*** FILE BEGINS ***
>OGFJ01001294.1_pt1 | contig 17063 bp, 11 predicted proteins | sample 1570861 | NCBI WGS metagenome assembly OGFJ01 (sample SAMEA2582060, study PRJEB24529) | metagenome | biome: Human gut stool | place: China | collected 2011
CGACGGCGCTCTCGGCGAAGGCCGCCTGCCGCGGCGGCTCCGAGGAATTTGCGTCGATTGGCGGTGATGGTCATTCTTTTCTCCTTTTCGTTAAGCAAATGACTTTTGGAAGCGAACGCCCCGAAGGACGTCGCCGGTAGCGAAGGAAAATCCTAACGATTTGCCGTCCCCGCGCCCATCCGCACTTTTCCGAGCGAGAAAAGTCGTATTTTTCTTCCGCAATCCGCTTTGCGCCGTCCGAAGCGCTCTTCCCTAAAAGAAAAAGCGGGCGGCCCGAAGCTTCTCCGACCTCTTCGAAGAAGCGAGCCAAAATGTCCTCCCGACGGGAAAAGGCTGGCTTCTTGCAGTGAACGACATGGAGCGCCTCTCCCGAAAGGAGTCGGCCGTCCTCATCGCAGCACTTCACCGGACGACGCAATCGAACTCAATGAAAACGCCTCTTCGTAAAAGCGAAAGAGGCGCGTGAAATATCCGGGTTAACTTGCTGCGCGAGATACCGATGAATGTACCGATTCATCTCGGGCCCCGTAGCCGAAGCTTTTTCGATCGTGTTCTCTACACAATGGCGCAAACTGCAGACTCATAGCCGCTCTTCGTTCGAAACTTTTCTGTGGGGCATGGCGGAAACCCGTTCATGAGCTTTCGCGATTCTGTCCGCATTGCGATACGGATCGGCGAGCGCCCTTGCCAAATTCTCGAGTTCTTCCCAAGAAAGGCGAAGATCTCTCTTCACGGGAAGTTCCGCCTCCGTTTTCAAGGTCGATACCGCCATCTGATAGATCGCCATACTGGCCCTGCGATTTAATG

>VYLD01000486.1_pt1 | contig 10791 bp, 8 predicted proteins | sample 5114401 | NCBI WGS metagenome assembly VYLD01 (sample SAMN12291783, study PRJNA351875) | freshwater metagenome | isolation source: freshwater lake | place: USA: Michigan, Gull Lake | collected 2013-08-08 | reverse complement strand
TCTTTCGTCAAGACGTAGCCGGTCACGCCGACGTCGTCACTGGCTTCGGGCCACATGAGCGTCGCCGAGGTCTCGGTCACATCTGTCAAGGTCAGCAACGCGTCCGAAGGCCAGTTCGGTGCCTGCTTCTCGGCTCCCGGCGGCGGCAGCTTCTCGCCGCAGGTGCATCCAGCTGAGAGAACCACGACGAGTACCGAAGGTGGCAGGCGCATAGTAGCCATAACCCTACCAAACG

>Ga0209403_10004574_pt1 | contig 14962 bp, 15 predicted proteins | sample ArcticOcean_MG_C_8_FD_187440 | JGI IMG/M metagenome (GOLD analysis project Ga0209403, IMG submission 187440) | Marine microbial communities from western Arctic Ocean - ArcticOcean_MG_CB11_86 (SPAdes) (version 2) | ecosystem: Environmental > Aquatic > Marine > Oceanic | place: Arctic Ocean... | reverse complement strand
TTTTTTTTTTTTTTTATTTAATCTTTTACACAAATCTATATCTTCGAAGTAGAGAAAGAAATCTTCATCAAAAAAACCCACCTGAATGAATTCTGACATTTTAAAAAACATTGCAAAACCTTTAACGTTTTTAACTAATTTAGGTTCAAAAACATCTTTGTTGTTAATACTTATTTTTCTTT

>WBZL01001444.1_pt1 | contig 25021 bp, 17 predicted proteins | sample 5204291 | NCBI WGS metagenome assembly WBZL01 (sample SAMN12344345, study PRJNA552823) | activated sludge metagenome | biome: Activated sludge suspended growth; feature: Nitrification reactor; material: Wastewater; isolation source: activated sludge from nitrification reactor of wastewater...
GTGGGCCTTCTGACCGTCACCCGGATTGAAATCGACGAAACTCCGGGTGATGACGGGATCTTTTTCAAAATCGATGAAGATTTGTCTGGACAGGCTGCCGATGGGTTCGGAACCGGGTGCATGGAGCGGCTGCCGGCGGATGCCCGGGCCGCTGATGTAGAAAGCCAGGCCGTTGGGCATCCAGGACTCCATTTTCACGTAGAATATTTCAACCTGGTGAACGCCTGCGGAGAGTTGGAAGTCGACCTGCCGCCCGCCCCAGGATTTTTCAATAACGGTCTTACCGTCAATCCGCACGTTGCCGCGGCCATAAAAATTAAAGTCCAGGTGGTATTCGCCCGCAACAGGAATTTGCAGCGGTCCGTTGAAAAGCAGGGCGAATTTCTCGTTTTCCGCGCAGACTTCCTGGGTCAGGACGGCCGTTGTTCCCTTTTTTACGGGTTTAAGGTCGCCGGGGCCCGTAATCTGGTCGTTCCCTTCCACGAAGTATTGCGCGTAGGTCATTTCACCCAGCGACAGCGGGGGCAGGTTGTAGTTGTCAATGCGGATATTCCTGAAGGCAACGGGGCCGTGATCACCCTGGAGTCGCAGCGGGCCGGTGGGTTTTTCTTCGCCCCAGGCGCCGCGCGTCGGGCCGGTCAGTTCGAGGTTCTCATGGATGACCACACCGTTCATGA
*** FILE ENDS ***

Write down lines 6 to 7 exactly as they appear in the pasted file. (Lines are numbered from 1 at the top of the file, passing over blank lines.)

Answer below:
TTTTTTTTTTTTTTTATTTAATCTTTTACACAAATCTATATCTTCGAAGTAGAGAAAGAAATCTTCATCAAAAAAACCCACCTGAATGAATTCTGACATTTTAAAAAACATTGCAAAACCTTTAACGTTTTTAACTAATTTAGGTTCAAAAACATCTTTGTTGTTAATACTTATTTTTCTTT

>WBZL01001444.1_pt1 | contig 25021 bp, 17 predicted proteins | sample 5204291 | NCBI WGS metagenome assembly WBZL01 (sample SAMN12344345, study PRJNA552823) | activated sludge metagenome | biome: Activated sludge suspended growth; feature: Nitrification reactor; material: Wastewater; isolation source: activated sludge from nitrification reactor of wastewater...